One of the points behind Pareto-secure, if not *the* point (disagree here), is that only a few components ever achieve the strength to be rated Pareto-secure or even Pareto-complete. In short, that means they are so good that you don't need to worry about them in your design within your context (Pareto-secure) or even forever, in any reasonable scenario (Pareto-complete).
The headline component for this treatment is today's encryption algorithms. AES and the like are so strong we don't need to worry about them. But the corollary is that the protocols we use them in are nowhere near so secure, and our faith in Pareto-secure components has to be very carefully contained.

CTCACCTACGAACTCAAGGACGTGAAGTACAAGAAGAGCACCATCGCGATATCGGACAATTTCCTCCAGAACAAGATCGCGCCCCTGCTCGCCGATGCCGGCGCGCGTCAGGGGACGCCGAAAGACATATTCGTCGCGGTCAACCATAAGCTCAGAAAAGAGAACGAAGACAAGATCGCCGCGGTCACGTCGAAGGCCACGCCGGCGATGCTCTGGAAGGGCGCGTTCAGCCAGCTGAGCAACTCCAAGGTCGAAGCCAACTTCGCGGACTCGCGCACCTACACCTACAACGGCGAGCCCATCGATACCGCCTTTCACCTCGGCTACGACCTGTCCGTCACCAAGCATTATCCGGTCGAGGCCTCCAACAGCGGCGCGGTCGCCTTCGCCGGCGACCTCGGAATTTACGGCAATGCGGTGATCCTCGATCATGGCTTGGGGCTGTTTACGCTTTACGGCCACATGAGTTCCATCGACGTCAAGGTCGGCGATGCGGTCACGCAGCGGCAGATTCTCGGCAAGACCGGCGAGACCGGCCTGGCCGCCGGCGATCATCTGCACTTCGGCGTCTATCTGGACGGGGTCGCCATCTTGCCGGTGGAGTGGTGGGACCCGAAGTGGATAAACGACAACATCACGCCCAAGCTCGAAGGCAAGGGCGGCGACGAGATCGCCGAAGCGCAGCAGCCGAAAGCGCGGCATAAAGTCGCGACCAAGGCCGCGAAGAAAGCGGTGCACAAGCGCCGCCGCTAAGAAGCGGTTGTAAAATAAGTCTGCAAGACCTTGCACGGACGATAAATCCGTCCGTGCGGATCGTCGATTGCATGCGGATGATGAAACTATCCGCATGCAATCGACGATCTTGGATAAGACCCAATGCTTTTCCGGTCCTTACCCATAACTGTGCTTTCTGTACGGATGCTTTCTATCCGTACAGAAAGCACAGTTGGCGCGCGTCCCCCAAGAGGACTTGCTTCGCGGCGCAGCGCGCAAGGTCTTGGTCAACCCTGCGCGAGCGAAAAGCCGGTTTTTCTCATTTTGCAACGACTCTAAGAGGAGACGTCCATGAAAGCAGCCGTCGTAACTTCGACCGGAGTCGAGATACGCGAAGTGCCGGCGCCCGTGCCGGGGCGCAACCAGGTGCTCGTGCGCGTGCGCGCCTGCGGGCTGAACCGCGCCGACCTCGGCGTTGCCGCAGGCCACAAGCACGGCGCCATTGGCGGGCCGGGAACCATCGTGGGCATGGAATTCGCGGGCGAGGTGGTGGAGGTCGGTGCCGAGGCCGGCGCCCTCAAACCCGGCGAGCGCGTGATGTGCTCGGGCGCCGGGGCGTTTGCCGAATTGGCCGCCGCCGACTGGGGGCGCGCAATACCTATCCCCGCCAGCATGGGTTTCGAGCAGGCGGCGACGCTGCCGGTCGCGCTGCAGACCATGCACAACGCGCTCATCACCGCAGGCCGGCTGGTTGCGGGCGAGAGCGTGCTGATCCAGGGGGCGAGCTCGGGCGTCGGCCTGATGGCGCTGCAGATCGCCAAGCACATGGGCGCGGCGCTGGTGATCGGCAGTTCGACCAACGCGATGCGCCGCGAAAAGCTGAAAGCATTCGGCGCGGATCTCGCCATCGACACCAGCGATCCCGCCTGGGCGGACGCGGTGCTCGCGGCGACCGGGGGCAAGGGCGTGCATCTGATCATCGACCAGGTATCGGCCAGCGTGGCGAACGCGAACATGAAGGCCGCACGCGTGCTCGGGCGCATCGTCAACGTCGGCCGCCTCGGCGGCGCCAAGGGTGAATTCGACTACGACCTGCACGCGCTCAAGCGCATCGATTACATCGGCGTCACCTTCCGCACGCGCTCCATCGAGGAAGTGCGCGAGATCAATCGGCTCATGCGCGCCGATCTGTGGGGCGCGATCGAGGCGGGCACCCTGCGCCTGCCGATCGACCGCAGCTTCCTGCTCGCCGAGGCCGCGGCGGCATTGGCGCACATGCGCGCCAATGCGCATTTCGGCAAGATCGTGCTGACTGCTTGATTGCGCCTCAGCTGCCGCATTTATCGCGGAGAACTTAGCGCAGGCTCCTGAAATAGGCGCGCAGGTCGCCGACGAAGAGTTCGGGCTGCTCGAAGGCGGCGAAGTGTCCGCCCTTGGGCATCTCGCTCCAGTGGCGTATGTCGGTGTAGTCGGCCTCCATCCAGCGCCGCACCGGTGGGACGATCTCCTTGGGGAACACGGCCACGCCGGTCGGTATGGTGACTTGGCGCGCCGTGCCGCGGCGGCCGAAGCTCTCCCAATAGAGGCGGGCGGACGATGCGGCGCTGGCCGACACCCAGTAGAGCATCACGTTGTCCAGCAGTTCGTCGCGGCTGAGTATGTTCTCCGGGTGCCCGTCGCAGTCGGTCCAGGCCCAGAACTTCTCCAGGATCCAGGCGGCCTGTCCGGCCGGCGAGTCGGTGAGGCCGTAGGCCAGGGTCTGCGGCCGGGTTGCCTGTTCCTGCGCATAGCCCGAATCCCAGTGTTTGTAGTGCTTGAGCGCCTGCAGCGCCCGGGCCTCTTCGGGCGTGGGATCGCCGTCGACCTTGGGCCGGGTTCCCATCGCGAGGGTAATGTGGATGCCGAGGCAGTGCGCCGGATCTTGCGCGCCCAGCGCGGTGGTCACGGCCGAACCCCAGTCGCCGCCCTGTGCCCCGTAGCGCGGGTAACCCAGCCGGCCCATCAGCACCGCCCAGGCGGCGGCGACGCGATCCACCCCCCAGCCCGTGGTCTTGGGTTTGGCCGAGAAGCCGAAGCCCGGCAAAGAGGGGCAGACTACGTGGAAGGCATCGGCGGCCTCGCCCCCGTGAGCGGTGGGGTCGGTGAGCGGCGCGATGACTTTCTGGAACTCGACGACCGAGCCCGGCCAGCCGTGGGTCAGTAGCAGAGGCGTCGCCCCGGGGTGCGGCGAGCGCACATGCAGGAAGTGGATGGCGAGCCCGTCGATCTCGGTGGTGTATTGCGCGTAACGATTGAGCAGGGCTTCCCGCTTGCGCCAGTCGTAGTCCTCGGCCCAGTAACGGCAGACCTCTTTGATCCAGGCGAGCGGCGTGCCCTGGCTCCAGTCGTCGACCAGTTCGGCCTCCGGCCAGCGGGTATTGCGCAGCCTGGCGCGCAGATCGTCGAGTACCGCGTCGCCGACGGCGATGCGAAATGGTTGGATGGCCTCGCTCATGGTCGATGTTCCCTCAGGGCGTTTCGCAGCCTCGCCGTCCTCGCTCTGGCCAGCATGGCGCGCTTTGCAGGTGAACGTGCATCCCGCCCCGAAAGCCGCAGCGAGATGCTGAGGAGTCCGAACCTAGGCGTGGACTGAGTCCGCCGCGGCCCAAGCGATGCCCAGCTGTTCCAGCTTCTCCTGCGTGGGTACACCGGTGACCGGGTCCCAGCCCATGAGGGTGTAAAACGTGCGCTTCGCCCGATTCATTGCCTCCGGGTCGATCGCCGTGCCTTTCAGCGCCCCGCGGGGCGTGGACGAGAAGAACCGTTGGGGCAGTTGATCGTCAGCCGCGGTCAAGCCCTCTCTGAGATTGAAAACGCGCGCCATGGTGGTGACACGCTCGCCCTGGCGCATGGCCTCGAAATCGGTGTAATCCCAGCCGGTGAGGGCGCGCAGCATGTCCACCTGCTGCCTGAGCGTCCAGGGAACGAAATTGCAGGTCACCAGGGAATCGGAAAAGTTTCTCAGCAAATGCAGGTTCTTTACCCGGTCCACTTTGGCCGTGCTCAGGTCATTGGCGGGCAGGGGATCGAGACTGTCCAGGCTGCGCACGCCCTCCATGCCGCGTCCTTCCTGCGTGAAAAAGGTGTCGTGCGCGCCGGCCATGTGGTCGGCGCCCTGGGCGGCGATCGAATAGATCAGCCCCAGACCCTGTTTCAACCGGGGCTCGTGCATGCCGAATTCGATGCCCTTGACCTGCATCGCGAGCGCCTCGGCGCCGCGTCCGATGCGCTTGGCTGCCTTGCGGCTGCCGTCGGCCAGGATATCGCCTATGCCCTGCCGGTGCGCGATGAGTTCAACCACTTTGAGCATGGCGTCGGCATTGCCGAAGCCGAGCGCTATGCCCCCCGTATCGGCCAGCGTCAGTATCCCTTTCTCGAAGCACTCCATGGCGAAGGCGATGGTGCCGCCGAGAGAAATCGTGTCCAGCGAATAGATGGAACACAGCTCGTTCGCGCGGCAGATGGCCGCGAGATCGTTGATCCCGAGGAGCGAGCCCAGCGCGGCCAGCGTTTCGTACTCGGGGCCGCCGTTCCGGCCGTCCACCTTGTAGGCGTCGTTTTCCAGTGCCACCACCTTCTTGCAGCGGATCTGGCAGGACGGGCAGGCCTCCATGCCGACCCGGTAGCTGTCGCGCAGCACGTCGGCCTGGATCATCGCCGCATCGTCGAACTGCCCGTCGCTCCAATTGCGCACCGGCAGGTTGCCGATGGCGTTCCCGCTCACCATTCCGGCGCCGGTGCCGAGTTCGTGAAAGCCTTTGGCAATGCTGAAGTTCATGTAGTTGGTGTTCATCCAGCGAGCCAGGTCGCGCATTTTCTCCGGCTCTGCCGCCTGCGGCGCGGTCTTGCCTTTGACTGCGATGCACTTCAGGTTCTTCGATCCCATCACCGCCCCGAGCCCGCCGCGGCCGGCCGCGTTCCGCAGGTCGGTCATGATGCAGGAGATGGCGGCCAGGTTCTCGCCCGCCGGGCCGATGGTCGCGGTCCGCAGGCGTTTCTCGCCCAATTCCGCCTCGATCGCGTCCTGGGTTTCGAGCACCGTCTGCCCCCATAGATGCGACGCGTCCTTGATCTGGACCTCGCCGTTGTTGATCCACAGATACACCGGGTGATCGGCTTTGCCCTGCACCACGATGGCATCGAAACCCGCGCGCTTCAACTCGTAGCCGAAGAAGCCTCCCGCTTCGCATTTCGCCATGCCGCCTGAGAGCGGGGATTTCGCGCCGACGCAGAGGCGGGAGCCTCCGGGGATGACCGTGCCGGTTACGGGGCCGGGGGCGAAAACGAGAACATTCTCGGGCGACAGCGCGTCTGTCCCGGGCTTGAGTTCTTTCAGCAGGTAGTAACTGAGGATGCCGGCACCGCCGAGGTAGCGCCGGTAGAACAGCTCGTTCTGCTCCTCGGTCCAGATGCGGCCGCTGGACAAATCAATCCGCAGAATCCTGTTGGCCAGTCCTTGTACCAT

That extends to "modes," being those short protocols to create streams out of blocks. Which brings us to this very nice description from Mark Pustilnik of how short the distance between "strong" and "ridiculous" is with cipher modes.
Just spotted, another excellent exposition of mathematics in pictures on Nick Szabo's site.Posted by iang at October 18, 2006 07:55 PM | TrackBack